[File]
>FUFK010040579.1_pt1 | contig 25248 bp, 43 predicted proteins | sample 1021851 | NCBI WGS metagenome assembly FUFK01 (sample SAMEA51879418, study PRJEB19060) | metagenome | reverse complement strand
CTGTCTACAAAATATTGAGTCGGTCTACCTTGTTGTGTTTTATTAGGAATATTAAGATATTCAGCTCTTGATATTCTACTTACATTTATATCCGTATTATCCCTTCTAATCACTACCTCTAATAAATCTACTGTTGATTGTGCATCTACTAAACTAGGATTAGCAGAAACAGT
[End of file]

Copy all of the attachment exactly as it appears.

>FUFK010040579.1_pt1 | contig 25248 bp, 43 predicted proteins | sample 1021851 | NCBI WGS metagenome assembly FUFK01 (sample SAMEA51879418, study PRJEB19060) | metagenome | reverse complement strand
CTGTCTACAAAATATTGAGTCGGTCTACCTTGTTGTGTTTTATTAGGAATATTAAGATATTCAGCTCTTGATATTCTACTTACATTTATATCCGTATTATCCCTTCTAATCACTACCTCTAATAAATCTACTGTTGATTGTGCATCTACTAAACTAGGATTAGCAGAAACAGT